Release Date: August 2, 2013
Runtime: 99 minutes
Studio: IFC Films
Director: Paul Schrader
Cast: Lindsay Lohan; James Deen; Nolan Gerard Funk; Amanda Brooks; Gus Van Sant
You would think that a collaboration between the writer/director of “American Gigolo” and “Hardcore” and the writer of “American Psycho” and “Less Than Zero” would make for some titillating cinema. As it turns out, it’s more lukewarm bath than sizzling heat.
First of all, let’s get the elephant in the room taken care of: Lindsay Lohan can act. She really is a natural and her acting in “The Canyons” has a raw and believable quality that, at times, can be uncomfortable to watch. Even though it’s a role probably not so far removed from her real life, or what the public perceives to be her real life, that aspect probably only enhances an already brave performance. Say what you will, the girl has an innate talent and the emotional impact of her acting in “The Canyons” strikes a nerve.
The story revolves around four desperate Hollywood denizens: Christian (James Deen), a trust fund baby and sometime B-movie producer who is currently producing a low-grade slasher movie; Tara (Lohan), Christian’s girlfriend and former model-type who basically exists to enjoy the life being Christian’s girlfriend affords her; Ryan (Nolan Gerard Funk), the “star” of Christian’s latest movie and your typical Hollywood struggling actor/model/bartender; and Gina (Amanda Brooks), Christian’s assistant and Ryan’s girlfriend – the most normal one in the entire movie. As writer Bret Easton Ellis’s narrative moves forward, we learn that Tara and Ryan were at one point, and possibly still are, an item, unbeknownst to Christian who would not take this news lightly. Christian, for his part, is carrying on an affair with his hot yoga instructor (Tenille Houston), who figures late in the plot.
Every character in the movie seems to be using sex as currency and/or a tool for manipulation. This is fine and has also featured in some of Ellis’s previous work, but the issue I had with it in “The Canyons” is that is doesn’t seem to be serving any point. In “Less Than Zero,” for instance, sex was used as currency to underscore the point that in a drug-induced downward spiral, people will do anything to feed their habit. Here, with the exception of one standalone scene where Ryan is pressured into a casting couch situation, what point is the “sex-as-manipulation” tactic underscoring? That rich Hollywood kids are bored and need something to do? Hardly breaking news. The whole movie, unfortunately, seems to have that air of “what’s the point?” I’m not sure I walked away with any sort of message or profound commentary on anything from this movie. What’s left is to just watch the actors.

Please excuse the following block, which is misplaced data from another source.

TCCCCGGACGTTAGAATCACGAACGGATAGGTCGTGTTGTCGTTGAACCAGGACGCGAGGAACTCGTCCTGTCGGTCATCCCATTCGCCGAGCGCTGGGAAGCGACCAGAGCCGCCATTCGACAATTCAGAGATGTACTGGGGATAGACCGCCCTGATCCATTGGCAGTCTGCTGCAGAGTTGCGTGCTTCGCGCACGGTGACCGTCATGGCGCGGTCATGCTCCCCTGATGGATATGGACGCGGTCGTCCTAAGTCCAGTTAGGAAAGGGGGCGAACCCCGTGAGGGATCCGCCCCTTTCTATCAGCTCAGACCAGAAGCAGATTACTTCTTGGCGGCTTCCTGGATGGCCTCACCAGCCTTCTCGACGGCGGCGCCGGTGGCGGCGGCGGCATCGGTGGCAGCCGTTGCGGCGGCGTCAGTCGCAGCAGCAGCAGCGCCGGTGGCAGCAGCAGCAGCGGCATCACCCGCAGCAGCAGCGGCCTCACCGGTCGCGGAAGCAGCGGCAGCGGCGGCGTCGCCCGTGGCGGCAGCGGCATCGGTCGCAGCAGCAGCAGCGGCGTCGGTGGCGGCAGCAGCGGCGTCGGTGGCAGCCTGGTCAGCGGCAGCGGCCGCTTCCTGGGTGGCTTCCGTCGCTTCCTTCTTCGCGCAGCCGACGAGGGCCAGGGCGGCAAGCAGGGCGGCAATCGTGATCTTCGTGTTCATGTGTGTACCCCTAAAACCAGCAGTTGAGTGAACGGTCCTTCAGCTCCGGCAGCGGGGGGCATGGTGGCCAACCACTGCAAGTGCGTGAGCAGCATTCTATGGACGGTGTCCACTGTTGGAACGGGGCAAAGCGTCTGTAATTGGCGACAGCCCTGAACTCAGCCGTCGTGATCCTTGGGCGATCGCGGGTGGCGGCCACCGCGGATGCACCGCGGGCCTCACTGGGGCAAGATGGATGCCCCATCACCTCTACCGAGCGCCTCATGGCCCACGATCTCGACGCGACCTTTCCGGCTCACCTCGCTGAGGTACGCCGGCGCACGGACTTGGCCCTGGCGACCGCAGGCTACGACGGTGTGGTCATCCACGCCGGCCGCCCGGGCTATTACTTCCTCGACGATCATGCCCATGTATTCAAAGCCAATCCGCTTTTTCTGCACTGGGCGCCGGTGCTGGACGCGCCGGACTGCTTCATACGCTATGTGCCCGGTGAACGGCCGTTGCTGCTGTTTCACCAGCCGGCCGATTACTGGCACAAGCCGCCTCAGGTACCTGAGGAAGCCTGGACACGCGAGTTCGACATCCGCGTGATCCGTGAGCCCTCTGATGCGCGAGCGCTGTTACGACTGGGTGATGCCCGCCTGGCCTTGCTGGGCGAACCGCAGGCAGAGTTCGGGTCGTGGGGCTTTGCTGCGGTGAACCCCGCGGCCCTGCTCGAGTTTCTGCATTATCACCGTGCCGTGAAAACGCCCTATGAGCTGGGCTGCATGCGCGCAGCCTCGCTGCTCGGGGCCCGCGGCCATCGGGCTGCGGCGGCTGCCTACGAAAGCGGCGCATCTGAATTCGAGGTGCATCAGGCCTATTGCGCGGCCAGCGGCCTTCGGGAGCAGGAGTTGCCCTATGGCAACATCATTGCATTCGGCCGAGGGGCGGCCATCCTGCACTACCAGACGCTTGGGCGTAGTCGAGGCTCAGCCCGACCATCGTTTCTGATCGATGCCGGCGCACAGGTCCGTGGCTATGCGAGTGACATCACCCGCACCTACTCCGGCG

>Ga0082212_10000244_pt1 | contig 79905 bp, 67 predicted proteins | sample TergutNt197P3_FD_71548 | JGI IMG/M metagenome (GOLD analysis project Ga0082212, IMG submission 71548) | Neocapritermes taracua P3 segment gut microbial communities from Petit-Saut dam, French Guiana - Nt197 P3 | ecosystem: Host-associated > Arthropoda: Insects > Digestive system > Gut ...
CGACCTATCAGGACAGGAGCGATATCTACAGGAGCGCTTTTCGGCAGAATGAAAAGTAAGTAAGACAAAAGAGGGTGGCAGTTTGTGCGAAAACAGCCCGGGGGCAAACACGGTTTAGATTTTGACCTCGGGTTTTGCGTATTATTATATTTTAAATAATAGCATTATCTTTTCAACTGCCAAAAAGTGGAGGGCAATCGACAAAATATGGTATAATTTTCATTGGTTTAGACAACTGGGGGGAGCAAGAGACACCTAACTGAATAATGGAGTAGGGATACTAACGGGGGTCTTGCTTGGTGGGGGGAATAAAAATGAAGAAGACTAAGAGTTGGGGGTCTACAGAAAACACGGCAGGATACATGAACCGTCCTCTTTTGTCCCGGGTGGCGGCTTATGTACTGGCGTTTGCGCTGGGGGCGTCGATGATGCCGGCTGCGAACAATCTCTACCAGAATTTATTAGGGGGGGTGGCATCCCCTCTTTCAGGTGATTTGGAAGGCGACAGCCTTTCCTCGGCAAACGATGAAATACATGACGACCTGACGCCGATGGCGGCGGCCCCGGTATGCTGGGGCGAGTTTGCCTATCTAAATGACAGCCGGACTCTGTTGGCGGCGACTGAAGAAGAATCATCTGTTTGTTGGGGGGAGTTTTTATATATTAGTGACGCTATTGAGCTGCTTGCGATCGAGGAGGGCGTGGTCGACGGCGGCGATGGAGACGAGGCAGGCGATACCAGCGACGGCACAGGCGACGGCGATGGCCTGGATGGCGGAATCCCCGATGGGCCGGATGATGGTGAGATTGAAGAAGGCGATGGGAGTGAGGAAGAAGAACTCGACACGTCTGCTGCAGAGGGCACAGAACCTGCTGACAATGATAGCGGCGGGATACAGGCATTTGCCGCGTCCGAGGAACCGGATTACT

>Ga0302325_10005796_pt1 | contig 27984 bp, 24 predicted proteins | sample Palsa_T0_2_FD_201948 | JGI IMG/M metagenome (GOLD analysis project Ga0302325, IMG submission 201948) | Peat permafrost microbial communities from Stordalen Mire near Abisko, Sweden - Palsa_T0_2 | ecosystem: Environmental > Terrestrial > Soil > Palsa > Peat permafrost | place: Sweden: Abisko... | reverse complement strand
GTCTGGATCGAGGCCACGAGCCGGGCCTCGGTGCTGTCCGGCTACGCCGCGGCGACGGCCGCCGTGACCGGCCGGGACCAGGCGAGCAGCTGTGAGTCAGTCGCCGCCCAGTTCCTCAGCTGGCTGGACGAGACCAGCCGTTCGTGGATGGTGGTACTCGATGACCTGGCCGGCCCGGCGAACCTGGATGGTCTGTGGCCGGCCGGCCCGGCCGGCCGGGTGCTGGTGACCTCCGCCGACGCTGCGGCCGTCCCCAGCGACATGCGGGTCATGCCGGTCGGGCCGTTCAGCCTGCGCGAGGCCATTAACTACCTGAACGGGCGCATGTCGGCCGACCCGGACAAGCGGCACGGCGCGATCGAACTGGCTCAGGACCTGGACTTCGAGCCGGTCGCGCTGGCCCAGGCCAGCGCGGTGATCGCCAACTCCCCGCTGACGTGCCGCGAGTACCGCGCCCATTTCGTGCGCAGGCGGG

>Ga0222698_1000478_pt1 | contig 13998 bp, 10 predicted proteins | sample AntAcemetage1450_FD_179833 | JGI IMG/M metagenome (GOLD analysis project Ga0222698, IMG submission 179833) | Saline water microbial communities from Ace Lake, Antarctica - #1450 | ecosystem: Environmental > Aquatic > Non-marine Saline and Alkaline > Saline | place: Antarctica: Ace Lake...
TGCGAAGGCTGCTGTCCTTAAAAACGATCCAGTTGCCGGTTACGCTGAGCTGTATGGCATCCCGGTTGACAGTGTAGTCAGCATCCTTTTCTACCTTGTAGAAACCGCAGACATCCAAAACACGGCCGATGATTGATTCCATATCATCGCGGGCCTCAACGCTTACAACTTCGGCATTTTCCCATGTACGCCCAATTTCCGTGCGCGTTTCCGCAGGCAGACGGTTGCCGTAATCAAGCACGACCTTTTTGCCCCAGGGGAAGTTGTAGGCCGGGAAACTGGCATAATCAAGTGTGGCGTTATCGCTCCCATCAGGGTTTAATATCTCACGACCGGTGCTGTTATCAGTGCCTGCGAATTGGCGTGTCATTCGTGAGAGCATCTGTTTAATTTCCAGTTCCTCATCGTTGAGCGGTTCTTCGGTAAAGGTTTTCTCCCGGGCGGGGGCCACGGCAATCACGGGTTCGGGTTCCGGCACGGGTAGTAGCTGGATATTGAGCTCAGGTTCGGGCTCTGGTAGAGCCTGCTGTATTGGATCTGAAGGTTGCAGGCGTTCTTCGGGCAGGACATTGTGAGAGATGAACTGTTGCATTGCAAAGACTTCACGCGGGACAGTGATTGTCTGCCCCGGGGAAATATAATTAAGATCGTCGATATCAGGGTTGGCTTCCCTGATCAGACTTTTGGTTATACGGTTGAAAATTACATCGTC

I’ve already covered Lohan, so let’s move on to the rest of them. James Deen, porn superstar, is making his mainstream feature debut here and, bless his heart, I wanted him to impress me, but he just didn’t pull it off. Christian, as written, needs to be almost a high-gloss, Beverly Hills version of a bully and Deen, in my opinion, just didn’t have the chops for me to suspend my disbelief. Maybe give him some more acting lessons and perhaps he can work his way up to a meaty role like this, but here his inexperience as a mainstream actor shows and it’s distracting. Nolan Gerard Funk is your typical pretty boy and his acting is nothing extraordinary, but he grew on me as the story went on and he was given more to do. Brooks was fine, bland, but to be fair, her part didn’t call for much more than that. All other performers are serviceable. Watch for Gus Van Sant in a short cameo as Christian’s therapist.
As for the much-ballyhooed sex? Lohan and Deen get naked, as do other peripheral characters. If you’ve been keeping up with the press on this movie, you will know that there is a four-way sex scene involving Lohan, Deen, and two extras. It’s nothing that an R-rating won’t allow and the scene is dimly shot with the added distraction of a disco-ball throwing light around the room. So you see breasts and kissing, but not too much else. I mean, it’s Unrated, but the sex and nudity adhere to all R-rating standards.
So there you have it. It wants to be a sleazy noir-type movie but, when all is said and done, it reminded me of one of those scratch-and-sniff stickers. Except when you scratch the sticker, you turn up your nose ‘cause it stinks.